SciBlogs

Quantum computing and New Zealand Guest Work Sep 15

SciBlogs is running guest posts from some of the Eureka! Sir Paul Callaghan Awards 2014 finalists. In this guest post, Jack Wynne, from St. Patrick’s College Wellington explores the potential of quantum computing . In my presentation at the Sir Paul Callahan Eureka symposium I will discuss how advanced research into quantum mechanics could revolutionise New [...]

Antioxidants and the strange case of free radicals Guest Work Sep 12

SciBlogs is running guest posts from some of the Eureka! Sir Paul Callaghan Awards 2014 finalists. In this guest post,Te Aho o Te Kura Pounamu student Joel Falconer weighs up antioxidants and free radicals. The use of antioxidants to combat free radicals is a controversial subject, particularly regarding the use of supplements to supply them, [...]

We should probably talk about nuclear power Guest Work Sep 09

SciBlogs is running guest posts from some of the Eureka! Sir Paul Callaghan Awards 2014 finalists. In this guest post, University of Auckland student Rachael Wiltshire kicks off a conversation about the future of New Zealand energy. Three years ago, my History class was studying the Vietnam War when a question arose: why would anyone want [...]

Making cancer history Guest Work Sep 08

SciBlogs is running guest posts from some of the Eureka! Sir Paul Callaghan Awards 2014 finalists. First up, University of Waikato engineering student Shalini Guleria shares her vision for the future of cancer therapy. The Statistics Each year approximately 7.6 million people die from cancer worldwide, this disease has one of the highest mortality rates [...]

Lead pollution beat Amundsen and Scott to the South Pole by 20 years Guest Work Jul 31

By Joe McConnell, Desert Research Institute We know elements of the story. It was 1911, as Robert Scott and Roald Amundsen raced to the South Pole. Temperatures were below -50˚C. Scott was British; Amundsen a Norwegian. Sled dogs were dying, and the explorers suffered from frostbite. The stakes were high, with financing of future explorations [...]

Moa bones reveal DNA half-life but Jurassic Park remains fiction Guest Work Jul 02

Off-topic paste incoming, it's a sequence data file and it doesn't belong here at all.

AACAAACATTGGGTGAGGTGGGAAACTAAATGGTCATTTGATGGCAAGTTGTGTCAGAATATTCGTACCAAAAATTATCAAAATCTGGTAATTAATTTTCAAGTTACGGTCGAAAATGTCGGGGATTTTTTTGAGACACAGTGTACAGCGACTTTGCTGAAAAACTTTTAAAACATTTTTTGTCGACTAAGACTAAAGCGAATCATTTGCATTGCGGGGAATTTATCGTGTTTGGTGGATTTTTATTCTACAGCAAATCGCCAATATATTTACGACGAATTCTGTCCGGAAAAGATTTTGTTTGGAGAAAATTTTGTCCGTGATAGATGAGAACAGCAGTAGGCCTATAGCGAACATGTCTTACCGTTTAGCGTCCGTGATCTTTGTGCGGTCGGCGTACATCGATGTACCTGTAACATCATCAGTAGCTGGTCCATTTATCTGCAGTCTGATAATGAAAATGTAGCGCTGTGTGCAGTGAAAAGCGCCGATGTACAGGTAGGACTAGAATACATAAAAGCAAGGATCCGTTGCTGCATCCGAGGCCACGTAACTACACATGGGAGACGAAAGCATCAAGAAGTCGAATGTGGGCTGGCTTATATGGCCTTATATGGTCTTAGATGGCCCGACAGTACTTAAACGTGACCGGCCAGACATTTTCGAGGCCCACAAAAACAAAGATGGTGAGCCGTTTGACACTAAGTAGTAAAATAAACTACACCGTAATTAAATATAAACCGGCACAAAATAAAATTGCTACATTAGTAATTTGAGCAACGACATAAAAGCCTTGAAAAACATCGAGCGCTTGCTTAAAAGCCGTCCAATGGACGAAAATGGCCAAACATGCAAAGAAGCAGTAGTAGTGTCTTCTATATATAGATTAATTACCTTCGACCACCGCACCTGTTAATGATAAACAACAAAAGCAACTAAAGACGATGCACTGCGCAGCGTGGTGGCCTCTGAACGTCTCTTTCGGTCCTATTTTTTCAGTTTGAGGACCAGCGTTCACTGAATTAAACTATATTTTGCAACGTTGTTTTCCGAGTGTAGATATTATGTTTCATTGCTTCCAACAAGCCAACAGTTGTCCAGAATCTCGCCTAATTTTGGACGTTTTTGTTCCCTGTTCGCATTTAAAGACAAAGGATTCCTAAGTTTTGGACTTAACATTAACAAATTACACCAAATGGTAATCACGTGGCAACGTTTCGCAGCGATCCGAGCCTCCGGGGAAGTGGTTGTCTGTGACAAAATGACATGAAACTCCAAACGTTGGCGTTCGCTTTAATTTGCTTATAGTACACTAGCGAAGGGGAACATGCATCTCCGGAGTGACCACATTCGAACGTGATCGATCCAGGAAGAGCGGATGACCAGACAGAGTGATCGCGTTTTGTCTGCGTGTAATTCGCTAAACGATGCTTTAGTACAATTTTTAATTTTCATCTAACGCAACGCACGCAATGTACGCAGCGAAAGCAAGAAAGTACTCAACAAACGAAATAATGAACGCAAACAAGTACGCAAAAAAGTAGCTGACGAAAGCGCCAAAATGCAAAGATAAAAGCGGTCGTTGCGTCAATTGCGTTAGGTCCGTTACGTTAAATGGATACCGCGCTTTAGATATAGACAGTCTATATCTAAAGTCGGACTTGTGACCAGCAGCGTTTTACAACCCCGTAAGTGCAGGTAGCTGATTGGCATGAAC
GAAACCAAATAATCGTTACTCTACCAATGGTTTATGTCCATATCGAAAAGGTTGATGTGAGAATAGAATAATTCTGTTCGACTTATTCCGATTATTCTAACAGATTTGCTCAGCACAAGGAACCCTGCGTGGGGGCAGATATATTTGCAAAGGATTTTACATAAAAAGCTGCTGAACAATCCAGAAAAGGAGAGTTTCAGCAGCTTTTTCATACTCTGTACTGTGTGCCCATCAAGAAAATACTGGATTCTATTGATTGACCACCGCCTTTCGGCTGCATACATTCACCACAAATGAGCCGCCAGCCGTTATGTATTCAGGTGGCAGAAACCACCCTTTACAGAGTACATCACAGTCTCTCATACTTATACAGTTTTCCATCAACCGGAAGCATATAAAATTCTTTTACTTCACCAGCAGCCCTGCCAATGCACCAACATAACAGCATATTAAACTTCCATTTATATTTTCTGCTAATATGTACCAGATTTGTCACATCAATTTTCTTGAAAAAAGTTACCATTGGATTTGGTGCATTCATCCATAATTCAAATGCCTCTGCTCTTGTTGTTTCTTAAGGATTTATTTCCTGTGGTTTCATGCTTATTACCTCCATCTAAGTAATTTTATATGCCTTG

By Michael Bunce, Curtin University and Morten Erik Allentoft, University of Copenhagen [Originally published in October 2012 and republished here following Labour MP Trevor Mallard's desire to see the Moa resurrected] Moa birds disappeared from New Zealand following the arrival of human settlers in the 13th century, but their fossils now provide us with a [...]

GM techniques: from the field to the laboratory (and back again) Guest Work Jun 23

By Peter Langridge, Australian Centre for Plant Functional Genomics Welcome to GM in Australia [Ed: See Grant Jacob's three part series on GM in New Zealand here], a series looking at the facts, ethics, regulations and research into genetically modified crops. In this first instalment, Peter Langridge describes two GM techniques: selective breeding and genetic [...]

Audio Q&A: Neuroeconomics – the curse of choice Guest Work Jun 19

By Helen Westerman, The Conversation and Emil Jeyaratnam, The Conversation We are faced with a myriad of choice in our lives – but an emerging body of work suggests the more choice we’re faced with, the more likely we’ll make a poor decision. The conundrum is called the “curse of choice” and the field of [...]

In defence of (some) science scepticism – a lawyer’s view Guest Work Jun 03

by Dr Nicole Moreham Since becoming a Rutherford Discovery Fellow in 2011, I have often found myself in the company of scientists. Not surprisingly, I regard them as a highly impressive bunch – intelligent, thoughtful and deeply committed to what they do. There is one area though where I quite often find myself disagreeing with what people in [...]

The Value of Science Guest Work May 29

By Toby Hendy, Ryan Ridden-Harper and Josh Mangos from the University of Canterbury What comes to mind when you think about science? Are you a scientist? If not, could you be? We can all be awestruck when we consider how the things in our life actually work and the technology behind them. What kind of [...]

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